Yes. We are asking independent schools and boarding schools and residential colleges and other providers to do the same as state schools and ’remain open for the children of critical workers and vulnerable children.

1.5 Are schools and other education settings opening on the early May bank holiday?

Schools, colleges and early year providers should decide, in consultation with the parents of children who are currently attending, whether it is necessary for them to continue to look after critical workers’ children and vulnerable children on Friday 8 May.

1.6 I am a critical worker or have a vulnerable child - can you guarantee that my child will attend their usual educational setting school or childcare provider?

We are expecting the majority of settings to stay open for the children of critical workers and vulnerable children so they can continue to attend their usual provider, but we acknowledge this will be impossible for some.

Where a setting is unable to stay open, we will work with local authorities, regional school commissioners and neighbouring providers to find an alternative setting for their students.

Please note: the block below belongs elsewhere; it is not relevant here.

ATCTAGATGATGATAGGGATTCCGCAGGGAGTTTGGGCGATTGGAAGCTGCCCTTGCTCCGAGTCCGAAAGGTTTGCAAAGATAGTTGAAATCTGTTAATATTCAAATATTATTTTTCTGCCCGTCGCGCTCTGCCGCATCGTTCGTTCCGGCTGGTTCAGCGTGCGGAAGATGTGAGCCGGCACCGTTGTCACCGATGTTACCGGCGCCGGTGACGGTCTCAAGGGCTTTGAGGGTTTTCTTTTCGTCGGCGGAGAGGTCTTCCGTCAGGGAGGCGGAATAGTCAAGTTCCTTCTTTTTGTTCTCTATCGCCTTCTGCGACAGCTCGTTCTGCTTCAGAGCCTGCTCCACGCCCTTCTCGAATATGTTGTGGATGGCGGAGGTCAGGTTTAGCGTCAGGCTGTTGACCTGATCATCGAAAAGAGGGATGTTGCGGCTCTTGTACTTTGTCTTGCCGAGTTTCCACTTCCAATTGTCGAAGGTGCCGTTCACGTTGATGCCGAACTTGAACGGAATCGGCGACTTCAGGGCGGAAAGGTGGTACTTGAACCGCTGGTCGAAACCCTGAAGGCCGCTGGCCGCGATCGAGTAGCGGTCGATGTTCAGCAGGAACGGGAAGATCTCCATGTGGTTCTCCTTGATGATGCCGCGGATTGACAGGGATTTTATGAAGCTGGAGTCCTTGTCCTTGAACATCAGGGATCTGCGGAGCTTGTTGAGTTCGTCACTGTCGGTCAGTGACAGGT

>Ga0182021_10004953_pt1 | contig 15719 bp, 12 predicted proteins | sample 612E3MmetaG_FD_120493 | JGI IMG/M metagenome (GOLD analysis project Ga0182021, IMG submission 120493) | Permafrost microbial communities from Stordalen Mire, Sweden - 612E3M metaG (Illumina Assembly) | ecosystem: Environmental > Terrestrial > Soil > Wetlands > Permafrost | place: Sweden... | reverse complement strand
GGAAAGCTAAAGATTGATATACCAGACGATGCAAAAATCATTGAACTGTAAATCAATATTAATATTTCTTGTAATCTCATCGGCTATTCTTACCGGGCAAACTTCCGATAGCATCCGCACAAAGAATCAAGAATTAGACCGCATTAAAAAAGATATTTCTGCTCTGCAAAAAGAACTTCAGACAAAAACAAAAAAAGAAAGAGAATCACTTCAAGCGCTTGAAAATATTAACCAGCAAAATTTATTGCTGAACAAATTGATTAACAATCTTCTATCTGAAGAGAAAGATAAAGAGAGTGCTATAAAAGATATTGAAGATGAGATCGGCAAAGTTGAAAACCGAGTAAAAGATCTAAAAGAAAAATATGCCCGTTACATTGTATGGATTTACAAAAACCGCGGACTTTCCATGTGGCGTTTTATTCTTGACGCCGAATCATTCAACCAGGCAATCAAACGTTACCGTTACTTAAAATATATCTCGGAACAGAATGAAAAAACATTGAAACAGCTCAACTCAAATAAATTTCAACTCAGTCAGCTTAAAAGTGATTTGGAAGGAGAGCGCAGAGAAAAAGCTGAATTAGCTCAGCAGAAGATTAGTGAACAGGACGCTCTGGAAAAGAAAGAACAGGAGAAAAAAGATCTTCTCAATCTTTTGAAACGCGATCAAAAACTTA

We have made temporary changes to the law to allow vulnerable children and the children of critical workers to attend another school, on only a temporary basis, if their school is closed. The changes ensure they can return to their normal school once it reopens.

1.7 I am a critical worker or have a vulnerable child but my child’s educational setting has closed. What should I do?

Arrangements will be made in your local area to ensure that your child can still attend an educational setting. If your setting has not already informed you about those arrangements, please contact your local authority. They will be working with regional school commissioners and neighbouring providers to make alternative arrangements. You can find out your local authority by entering your postcode. Contact details should be on your local authority’s website.